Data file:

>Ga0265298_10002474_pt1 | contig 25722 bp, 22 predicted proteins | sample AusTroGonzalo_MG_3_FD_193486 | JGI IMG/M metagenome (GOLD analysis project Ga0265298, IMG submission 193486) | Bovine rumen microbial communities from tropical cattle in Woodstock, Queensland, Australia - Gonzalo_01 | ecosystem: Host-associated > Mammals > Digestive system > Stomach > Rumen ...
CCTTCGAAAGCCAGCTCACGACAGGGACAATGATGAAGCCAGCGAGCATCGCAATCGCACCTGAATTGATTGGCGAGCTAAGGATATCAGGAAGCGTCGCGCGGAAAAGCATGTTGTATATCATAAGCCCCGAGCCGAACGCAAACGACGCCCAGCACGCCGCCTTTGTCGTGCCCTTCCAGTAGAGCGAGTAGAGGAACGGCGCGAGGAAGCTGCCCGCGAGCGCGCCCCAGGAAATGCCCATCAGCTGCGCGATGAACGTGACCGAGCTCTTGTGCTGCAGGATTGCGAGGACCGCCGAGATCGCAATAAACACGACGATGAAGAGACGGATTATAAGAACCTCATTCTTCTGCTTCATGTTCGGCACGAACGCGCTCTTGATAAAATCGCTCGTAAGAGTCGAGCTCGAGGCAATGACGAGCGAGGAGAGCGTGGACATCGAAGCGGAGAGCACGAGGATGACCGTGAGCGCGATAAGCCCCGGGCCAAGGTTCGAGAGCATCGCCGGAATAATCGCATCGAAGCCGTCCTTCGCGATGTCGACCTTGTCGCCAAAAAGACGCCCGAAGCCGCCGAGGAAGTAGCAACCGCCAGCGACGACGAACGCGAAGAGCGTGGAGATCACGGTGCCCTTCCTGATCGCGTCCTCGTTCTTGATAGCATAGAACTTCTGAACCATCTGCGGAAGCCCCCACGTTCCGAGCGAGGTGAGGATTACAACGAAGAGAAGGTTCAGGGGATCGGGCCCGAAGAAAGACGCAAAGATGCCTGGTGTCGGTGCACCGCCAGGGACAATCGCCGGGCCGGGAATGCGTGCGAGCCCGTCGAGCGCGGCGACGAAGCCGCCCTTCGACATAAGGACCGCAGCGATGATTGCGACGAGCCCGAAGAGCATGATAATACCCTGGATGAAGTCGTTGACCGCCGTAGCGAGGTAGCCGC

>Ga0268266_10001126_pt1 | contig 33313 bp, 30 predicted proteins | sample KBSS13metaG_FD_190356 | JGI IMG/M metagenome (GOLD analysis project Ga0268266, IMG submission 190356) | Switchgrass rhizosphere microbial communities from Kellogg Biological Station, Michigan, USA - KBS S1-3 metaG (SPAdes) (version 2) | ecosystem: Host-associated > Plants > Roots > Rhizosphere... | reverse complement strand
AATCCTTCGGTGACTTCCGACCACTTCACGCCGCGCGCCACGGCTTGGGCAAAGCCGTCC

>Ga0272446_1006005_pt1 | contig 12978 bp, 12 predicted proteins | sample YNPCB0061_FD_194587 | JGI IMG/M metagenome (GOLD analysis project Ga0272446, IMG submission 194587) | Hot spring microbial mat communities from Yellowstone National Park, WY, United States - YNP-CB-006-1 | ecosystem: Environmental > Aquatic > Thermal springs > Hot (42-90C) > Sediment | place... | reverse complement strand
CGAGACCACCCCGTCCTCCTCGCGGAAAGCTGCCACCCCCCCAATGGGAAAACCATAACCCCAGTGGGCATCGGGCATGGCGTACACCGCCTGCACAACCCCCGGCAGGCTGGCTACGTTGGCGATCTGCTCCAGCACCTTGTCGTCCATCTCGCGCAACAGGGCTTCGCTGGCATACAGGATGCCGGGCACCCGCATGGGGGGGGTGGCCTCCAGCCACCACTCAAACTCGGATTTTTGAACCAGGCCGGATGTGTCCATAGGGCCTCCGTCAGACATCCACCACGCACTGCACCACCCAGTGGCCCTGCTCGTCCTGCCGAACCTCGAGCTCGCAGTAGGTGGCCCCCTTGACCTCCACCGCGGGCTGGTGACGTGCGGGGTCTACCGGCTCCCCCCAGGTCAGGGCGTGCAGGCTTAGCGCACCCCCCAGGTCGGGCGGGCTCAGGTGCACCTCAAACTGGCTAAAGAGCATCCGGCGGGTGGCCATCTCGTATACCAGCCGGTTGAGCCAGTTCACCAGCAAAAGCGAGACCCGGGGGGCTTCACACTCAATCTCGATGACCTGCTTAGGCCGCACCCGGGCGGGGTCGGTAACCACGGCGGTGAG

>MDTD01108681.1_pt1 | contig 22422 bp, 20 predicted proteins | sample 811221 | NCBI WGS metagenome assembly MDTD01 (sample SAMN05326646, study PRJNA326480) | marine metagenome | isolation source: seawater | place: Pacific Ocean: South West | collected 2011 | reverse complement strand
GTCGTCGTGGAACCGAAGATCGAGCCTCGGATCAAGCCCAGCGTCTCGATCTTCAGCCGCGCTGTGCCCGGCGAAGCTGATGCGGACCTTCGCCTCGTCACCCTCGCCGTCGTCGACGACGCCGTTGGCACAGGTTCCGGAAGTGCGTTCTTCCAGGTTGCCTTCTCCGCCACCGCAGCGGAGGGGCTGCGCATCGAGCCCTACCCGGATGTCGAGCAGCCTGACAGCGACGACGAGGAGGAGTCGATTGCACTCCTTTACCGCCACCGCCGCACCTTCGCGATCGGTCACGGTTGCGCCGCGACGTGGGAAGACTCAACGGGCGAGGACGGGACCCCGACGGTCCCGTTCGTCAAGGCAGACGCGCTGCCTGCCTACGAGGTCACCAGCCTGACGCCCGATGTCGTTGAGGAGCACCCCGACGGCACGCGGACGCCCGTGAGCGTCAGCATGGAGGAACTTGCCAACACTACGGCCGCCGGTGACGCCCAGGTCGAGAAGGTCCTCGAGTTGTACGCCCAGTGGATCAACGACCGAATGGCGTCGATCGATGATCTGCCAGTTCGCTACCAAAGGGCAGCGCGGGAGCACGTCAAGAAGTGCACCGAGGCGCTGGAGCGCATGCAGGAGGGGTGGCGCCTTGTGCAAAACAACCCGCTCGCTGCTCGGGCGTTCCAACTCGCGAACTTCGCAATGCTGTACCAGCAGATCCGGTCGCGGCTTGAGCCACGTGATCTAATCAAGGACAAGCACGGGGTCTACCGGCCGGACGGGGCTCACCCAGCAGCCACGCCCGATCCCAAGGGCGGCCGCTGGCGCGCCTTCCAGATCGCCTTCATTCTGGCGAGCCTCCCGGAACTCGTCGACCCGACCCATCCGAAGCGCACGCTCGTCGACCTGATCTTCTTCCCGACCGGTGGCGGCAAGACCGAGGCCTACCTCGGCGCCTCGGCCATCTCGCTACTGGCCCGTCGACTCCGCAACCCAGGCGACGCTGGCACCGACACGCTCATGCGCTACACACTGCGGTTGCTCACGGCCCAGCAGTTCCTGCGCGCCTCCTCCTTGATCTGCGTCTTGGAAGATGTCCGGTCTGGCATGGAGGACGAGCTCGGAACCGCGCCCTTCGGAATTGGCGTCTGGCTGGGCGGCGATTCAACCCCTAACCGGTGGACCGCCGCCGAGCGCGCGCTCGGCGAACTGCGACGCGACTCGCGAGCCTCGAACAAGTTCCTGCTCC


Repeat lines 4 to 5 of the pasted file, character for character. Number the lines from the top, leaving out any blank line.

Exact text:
AATCCTTCGGTGACTTCCGACCACTTCACGCCGCGCGCCACGGCTTGGGCAAAGCCGTCC

>Ga0272446_1006005_pt1 | contig 12978 bp, 12 predicted proteins | sample YNPCB0061_FD_194587 | JGI IMG/M metagenome (GOLD analysis project Ga0272446, IMG submission 194587) | Hot spring microbial mat communities from Yellowstone National Park, WY, United States - YNP-CB-006-1 | ecosystem: Environmental > Aquatic > Thermal springs > Hot (42-90C) > Sediment | place... | reverse complement strand